Book review: Everest – the first ascent. The untold story of Griffith Pugh

This brief book review by Frank Norman was first published in the 2013 Mill Hill Essays.

This is a biography of Griffith Pugh, the physiologist who was involved in the successful 1953 expedition to climb Mt Everest. His daughter, Harriet Tuckey, has written a lucid and very full account of his life and, more particularly, his work. The book’s publicity material talks of the “unflinching honesty” of the author in describing her father. She acknowledges that until quite late in his life she was unaware of the importance of his work, and found him a difficult man to be with. She did not get on well with him when he was alive, but through researching and writing the book came to appreciate him more fully. This biography therefore is not a hagiography: though she clearly respects his scientific achievements she recognises the flaws in his character.

The core of the book is the 1953 Everest expedition, and the years leading up to it. She describes how previous expeditions had failed, due to their being rooted in ideals of ‘gentlemanly amateurism’ that eschewed medical and scientific advice. Pugh was brought in to help the 1953 British expedition when it was realized that if it did not succeed then it was very likely that an expedition from another country (probably Switzerland) would. But his presence was resented by the climbers, who were mostly from that old tradition. The climbers do not come out of the book well, seemingly capricious and stubborn.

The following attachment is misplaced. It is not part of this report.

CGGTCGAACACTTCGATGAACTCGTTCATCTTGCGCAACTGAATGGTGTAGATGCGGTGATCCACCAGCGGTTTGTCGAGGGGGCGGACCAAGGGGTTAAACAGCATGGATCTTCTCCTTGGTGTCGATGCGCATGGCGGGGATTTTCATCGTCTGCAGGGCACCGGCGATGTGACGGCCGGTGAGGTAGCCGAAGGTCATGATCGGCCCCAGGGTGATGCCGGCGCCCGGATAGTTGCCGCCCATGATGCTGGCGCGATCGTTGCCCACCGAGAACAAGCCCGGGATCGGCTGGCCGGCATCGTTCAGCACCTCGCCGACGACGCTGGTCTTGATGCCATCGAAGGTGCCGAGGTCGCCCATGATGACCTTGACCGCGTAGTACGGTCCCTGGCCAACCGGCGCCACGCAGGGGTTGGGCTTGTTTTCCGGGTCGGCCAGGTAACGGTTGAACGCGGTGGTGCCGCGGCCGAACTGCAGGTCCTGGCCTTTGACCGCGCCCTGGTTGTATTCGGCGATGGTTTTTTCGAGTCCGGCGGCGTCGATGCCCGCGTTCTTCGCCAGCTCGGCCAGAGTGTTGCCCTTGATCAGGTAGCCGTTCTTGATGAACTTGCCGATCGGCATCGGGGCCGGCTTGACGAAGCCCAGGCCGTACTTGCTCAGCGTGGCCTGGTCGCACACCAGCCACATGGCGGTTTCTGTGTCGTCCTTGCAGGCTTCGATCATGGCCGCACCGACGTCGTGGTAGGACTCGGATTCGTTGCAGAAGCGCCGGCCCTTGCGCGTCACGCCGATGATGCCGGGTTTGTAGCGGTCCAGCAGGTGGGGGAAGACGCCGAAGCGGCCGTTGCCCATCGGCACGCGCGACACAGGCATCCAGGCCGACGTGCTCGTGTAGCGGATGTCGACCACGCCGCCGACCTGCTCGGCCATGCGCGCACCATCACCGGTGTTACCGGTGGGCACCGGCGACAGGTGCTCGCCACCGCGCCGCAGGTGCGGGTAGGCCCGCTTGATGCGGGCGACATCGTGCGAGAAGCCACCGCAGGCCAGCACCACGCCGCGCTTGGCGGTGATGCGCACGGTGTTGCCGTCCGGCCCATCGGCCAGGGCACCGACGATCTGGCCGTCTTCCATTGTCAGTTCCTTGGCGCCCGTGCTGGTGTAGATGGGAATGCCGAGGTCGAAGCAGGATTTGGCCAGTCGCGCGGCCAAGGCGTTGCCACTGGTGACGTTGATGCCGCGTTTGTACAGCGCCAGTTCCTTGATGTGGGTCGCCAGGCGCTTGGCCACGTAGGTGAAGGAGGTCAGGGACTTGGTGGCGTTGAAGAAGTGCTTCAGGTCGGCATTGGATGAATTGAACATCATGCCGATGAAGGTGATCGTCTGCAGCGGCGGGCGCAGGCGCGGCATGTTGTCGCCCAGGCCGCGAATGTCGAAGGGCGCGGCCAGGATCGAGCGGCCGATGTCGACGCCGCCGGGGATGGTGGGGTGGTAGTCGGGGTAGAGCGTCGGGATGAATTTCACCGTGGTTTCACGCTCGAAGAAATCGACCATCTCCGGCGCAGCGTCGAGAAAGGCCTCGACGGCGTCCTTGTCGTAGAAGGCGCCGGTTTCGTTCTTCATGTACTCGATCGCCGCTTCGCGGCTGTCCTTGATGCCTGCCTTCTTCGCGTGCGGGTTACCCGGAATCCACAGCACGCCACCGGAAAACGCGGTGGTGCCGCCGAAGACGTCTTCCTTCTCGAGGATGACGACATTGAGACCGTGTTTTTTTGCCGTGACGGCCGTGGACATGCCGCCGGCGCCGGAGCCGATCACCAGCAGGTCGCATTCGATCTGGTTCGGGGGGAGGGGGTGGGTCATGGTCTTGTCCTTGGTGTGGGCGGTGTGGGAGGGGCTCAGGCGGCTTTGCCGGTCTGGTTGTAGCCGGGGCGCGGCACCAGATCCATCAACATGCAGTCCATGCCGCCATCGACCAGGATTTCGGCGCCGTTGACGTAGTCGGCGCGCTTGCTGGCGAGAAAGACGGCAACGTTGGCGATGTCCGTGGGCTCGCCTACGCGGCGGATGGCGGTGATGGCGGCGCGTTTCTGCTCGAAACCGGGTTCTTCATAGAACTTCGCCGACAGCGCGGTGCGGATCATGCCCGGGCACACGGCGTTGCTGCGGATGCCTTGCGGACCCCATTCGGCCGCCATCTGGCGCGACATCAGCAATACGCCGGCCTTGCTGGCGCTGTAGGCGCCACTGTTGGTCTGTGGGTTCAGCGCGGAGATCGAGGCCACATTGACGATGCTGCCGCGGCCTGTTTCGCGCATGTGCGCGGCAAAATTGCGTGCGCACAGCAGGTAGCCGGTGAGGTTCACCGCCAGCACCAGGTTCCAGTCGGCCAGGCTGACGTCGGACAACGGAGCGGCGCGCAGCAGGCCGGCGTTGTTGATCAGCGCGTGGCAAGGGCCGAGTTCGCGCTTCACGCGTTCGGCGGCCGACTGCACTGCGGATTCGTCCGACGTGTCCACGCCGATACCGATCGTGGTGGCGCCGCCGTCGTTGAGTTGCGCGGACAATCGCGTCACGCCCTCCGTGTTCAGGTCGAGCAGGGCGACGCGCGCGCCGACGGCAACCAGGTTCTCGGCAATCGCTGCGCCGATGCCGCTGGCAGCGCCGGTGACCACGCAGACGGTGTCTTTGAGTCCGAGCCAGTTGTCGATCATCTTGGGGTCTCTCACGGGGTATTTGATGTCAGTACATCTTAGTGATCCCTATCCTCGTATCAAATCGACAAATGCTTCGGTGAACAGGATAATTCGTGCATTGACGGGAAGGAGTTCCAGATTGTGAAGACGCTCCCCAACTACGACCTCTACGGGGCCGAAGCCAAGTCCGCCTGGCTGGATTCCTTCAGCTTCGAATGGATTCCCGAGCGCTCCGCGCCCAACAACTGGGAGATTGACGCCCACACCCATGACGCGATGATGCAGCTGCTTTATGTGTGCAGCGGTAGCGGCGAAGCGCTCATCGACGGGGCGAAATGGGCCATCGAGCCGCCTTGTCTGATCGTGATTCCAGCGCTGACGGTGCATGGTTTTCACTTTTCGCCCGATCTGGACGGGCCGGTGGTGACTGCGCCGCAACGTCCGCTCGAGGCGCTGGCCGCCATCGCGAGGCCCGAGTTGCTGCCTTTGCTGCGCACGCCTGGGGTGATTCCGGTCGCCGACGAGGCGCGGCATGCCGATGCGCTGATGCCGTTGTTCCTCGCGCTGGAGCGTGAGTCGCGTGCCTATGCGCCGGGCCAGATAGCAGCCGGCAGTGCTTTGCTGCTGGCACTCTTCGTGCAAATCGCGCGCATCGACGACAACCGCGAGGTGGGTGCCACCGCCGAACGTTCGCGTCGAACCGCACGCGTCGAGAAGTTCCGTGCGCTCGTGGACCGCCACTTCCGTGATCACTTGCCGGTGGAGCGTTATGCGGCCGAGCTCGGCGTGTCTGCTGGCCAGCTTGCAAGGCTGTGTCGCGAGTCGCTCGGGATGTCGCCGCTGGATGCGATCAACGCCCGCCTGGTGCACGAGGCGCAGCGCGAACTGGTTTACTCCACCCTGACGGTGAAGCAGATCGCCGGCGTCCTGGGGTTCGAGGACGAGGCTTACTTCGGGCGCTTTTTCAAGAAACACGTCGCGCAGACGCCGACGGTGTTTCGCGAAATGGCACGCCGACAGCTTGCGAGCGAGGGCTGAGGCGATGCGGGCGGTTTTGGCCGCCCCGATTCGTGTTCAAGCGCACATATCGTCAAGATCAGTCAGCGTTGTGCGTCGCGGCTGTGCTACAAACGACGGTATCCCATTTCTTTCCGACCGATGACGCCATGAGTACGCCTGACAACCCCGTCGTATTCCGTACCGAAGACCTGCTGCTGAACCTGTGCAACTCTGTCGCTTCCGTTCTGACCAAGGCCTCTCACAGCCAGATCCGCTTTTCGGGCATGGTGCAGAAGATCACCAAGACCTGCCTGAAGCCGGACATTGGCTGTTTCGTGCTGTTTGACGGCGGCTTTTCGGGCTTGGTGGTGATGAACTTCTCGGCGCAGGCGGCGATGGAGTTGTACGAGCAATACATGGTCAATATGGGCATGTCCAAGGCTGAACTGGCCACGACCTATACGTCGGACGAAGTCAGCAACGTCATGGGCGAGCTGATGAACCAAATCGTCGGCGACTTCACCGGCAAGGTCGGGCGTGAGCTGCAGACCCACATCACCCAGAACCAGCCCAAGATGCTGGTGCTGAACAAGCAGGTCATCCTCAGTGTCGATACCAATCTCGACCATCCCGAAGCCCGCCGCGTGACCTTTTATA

The book describes Pugh’s previous career as a medical man, a sportsman and an army trainer in the war. He came to NIMR in 1949, joining a newly established Division of Human Physiology. His previous experience gave him unique insights into high-altitude sports physiology, and he carved out a reputation in this field. After the 1953 expedition he returned to the Himalayas for further studies, and also advised the 1968 British Olympic team going to Mexico City as well as work closer to home.

For anyone interested in human physiology or in outdoor pursuits and endurance sports there is much of interest in this book. Much of current wisdom about sports physiology can be traced back to Pugh. The book is also a story of how a daughter finally came to a deeper understanding of her father, through researching his life.

Everest – the first ascent. The untold story of Griffith Pugh, the man who made it possible by Harriet Tuckey is published by Rider, 2013.

 

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